½ Japanese are, in my opinion, the best band ever in the history of music. They took rock'n'roll and stripped it down to its basest elements: vocals, rhythm, noise. Where The Velvet Underground grooved out on two chord throbbers like
Sister Ray, and the Modern Lovers took it down a level to one-chord wonders like
She Cracked, ½ Jap stripped it down even further, to no chords. They had words, they had rhythm, why bother to tune the guitar? Just turn it up as loud as it will go and play it like you mean it.
After moving to Maryland in the mid-70's, the Fair brothers, Jad and David, released their first two records, 1977's Calling All Girls EP and 1978's
No Direct Line From My Brain To My Heart single, as a duo. Or, if you prefer, I believe Byron Coley referred to them as a
two-man noise Howitzer in an issue of Spin back in the 80's. Their next vinyl release came in 1980: a massive, triple-LP, box set called 1/2 Gentlemen/Not Beasts. The first two discs were home studio recordings, including some of the songs from the two 7"s (some re-recorded), whereas the third was a live disc, featuring two different gigs with John and Rucky Dreyfuss, of the incredible DC art punkers the Chumps, joining in on sax and drums.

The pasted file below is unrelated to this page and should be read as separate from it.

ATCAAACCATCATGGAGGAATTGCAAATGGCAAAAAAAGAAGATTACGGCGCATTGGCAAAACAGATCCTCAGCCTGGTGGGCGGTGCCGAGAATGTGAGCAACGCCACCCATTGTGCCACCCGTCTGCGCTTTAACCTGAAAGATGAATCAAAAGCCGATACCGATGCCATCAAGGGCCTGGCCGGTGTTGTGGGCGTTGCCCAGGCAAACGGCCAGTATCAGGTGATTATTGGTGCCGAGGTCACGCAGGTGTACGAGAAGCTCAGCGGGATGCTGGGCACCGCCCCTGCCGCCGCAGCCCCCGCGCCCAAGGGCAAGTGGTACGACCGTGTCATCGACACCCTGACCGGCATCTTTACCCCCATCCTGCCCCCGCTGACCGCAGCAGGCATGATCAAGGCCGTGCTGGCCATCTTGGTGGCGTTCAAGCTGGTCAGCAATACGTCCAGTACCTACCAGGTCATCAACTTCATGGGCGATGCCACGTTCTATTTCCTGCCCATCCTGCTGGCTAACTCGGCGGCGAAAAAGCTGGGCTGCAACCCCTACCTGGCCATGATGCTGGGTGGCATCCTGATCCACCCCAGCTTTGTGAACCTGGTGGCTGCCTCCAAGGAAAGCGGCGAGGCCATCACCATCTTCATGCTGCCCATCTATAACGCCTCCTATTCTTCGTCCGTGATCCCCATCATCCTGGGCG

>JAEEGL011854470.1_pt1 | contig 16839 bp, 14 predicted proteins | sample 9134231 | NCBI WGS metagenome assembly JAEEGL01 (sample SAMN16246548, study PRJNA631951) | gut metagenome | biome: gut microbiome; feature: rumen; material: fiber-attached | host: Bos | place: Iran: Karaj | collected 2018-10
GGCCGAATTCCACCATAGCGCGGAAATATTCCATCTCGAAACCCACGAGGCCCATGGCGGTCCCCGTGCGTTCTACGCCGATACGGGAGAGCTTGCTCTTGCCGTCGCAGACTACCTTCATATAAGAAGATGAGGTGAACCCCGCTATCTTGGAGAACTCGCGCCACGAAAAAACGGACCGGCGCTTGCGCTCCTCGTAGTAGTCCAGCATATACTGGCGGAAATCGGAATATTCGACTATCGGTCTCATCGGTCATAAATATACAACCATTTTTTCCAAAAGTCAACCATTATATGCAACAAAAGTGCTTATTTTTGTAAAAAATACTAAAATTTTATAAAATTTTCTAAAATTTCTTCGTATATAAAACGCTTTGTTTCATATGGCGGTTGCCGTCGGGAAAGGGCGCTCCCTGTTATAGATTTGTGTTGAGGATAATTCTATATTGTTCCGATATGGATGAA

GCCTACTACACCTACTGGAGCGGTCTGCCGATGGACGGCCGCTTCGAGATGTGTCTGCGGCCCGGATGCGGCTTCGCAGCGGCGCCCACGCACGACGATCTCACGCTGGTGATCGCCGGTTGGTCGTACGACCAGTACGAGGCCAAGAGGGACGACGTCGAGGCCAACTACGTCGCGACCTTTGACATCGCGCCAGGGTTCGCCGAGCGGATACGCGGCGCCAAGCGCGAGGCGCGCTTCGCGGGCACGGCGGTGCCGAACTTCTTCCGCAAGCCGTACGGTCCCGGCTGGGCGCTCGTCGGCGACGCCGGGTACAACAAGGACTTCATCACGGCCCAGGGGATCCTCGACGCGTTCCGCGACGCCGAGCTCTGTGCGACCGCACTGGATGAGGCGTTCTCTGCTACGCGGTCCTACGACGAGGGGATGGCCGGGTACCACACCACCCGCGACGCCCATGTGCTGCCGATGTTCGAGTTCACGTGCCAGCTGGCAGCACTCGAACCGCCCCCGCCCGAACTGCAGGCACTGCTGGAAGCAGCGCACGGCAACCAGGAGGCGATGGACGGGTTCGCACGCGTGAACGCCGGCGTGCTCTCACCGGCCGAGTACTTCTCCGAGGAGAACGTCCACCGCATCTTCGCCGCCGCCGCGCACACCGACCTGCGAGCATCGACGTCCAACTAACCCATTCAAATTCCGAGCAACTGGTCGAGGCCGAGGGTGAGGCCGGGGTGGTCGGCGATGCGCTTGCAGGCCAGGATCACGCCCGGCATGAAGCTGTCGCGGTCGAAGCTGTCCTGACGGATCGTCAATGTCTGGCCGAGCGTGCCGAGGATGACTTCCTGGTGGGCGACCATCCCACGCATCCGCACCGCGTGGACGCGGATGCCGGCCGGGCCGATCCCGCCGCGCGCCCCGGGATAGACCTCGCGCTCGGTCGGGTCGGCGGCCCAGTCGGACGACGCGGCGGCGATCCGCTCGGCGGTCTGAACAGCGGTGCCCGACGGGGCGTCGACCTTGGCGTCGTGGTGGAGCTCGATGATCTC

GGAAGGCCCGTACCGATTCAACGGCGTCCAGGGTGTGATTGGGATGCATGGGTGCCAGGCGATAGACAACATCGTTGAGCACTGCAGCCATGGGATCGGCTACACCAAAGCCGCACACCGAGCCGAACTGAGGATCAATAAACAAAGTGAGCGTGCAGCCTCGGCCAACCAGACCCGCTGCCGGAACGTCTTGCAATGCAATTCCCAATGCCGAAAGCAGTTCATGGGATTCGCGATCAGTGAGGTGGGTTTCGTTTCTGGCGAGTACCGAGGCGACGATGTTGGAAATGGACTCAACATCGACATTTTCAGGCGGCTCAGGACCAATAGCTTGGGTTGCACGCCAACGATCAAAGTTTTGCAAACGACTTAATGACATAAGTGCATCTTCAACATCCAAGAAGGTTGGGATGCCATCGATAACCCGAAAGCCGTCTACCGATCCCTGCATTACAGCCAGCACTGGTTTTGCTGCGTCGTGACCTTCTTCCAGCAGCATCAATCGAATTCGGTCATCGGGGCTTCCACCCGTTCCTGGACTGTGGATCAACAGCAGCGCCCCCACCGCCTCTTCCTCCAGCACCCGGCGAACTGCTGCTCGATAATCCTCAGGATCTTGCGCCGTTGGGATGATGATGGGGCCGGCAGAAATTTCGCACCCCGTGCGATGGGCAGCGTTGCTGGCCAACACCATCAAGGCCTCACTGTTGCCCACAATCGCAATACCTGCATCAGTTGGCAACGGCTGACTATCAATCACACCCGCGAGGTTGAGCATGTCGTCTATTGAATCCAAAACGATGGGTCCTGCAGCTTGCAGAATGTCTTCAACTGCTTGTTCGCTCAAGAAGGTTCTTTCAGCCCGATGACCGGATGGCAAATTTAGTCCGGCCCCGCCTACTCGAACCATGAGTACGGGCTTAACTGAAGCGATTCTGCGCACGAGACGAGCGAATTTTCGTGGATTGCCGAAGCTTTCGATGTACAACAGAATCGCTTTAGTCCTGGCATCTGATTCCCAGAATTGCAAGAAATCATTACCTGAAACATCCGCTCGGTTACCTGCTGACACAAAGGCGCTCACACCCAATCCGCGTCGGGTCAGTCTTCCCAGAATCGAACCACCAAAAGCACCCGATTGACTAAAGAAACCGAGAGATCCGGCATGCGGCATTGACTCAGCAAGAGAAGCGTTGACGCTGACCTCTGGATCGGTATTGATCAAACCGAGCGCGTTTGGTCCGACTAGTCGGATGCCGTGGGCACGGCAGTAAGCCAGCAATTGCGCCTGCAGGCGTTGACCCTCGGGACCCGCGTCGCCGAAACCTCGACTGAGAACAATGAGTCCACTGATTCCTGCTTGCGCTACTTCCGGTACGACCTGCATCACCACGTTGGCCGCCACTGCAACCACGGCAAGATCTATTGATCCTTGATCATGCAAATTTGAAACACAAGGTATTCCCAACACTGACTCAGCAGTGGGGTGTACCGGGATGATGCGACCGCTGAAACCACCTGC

Prior to the triple-LP, however, 1979 saw two self-released cassettes: ½ Gentlemen / Not Beasts (note the use of the ½ character and additional spaces in the title) and ½ Live. The former featured material to later end up on the first two discs of the triple-LP, and portions of the latter appeared on the third disc in the set. Observant owners of the triple-LP and/or double-CD sets may have noticed there are printed lyrics to some songs that do not actually appear in studio versions. One of those songs is today's selection,
Little Animals. It does appear, albeit briefly, on the live recording from Baltimore, but it appears on the tape in a
studio version, along with a bunch of other songs that also did not make it onto the triple-LP set. As far as I am aware, it's never been released anywhere other than this tape. As you can hear, someone is playing bass, tunefully even, so it's obviously not a duo recording. My copy of the tape was missing all the inserts, so it has no credits, or even song titles. I'll hazard a guess that John and Rucky are on sax and drums, but I don't want to risk improperly guessing at the bassist.